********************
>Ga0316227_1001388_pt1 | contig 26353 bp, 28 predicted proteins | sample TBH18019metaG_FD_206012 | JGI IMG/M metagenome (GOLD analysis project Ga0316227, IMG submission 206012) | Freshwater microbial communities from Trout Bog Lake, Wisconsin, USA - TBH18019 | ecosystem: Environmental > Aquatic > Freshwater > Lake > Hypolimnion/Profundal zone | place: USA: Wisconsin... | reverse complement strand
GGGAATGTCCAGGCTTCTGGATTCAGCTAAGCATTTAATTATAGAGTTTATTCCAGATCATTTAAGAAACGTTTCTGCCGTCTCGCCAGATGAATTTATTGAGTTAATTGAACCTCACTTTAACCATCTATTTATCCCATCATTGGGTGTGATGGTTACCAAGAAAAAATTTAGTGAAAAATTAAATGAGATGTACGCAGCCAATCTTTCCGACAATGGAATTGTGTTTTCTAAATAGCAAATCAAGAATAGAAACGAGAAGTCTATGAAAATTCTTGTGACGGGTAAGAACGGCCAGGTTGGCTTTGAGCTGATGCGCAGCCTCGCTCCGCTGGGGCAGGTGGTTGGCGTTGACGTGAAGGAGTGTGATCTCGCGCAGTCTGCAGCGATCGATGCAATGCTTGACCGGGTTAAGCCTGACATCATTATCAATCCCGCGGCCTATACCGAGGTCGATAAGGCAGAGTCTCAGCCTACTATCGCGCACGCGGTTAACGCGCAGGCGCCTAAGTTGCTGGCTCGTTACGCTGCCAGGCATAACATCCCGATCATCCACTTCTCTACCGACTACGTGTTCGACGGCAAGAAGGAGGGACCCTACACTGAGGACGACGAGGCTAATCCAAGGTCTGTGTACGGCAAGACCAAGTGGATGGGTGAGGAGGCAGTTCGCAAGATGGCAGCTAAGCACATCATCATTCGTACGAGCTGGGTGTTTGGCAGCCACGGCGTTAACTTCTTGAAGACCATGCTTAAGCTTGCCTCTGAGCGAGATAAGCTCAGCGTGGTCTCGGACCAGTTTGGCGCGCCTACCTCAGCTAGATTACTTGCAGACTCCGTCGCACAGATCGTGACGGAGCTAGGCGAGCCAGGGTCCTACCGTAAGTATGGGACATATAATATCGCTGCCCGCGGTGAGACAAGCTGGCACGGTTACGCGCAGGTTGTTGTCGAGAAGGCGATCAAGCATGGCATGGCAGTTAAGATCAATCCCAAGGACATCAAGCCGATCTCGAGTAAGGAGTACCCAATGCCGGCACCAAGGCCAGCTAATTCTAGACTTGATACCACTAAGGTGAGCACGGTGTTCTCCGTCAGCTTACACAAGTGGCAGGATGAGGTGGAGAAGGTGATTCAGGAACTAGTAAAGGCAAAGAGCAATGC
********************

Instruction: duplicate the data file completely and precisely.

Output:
>Ga0316227_1001388_pt1 | contig 26353 bp, 28 predicted proteins | sample TBH18019metaG_FD_206012 | JGI IMG/M metagenome (GOLD analysis project Ga0316227, IMG submission 206012) | Freshwater microbial communities from Trout Bog Lake, Wisconsin, USA - TBH18019 | ecosystem: Environmental > Aquatic > Freshwater > Lake > Hypolimnion/Profundal zone | place: USA: Wisconsin... | reverse complement strand
GGGAATGTCCAGGCTTCTGGATTCAGCTAAGCATTTAATTATAGAGTTTATTCCAGATCATTTAAGAAACGTTTCTGCCGTCTCGCCAGATGAATTTATTGAGTTAATTGAACCTCACTTTAACCATCTATTTATCCCATCATTGGGTGTGATGGTTACCAAGAAAAAATTTAGTGAAAAATTAAATGAGATGTACGCAGCCAATCTTTCCGACAATGGAATTGTGTTTTCTAAATAGCAAATCAAGAATAGAAACGAGAAGTCTATGAAAATTCTTGTGACGGGTAAGAACGGCCAGGTTGGCTTTGAGCTGATGCGCAGCCTCGCTCCGCTGGGGCAGGTGGTTGGCGTTGACGTGAAGGAGTGTGATCTCGCGCAGTCTGCAGCGATCGATGCAATGCTTGACCGGGTTAAGCCTGACATCATTATCAATCCCGCGGCCTATACCGAGGTCGATAAGGCAGAGTCTCAGCCTACTATCGCGCACGCGGTTAACGCGCAGGCGCCTAAGTTGCTGGCTCGTTACGCTGCCAGGCATAACATCCCGATCATCCACTTCTCTACCGACTACGTGTTCGACGGCAAGAAGGAGGGACCCTACACTGAGGACGACGAGGCTAATCCAAGGTCTGTGTACGGCAAGACCAAGTGGATGGGTGAGGAGGCAGTTCGCAAGATGGCAGCTAAGCACATCATCATTCGTACGAGCTGGGTGTTTGGCAGCCACGGCGTTAACTTCTTGAAGACCATGCTTAAGCTTGCCTCTGAGCGAGATAAGCTCAGCGTGGTCTCGGACCAGTTTGGCGCGCCTACCTCAGCTAGATTACTTGCAGACTCCGTCGCACAGATCGTGACGGAGCTAGGCGAGCCAGGGTCCTACCGTAAGTATGGGACATATAATATCGCTGCCCGCGGTGAGACAAGCTGGCACGGTTACGCGCAGGTTGTTGTCGAGAAGGCGATCAAGCATGGCATGGCAGTTAAGATCAATCCCAAGGACATCAAGCCGATCTCGAGTAAGGAGTACCCAATGCCGGCACCAAGGCCAGCTAATTCTAGACTTGATACCACTAAGGTGAGCACGGTGTTCTCCGTCAGCTTACACAAGTGGCAGGATGAGGTGGAGAAGGTGATTCAGGAACTAGTAAAGGCAAAGAGCAATGC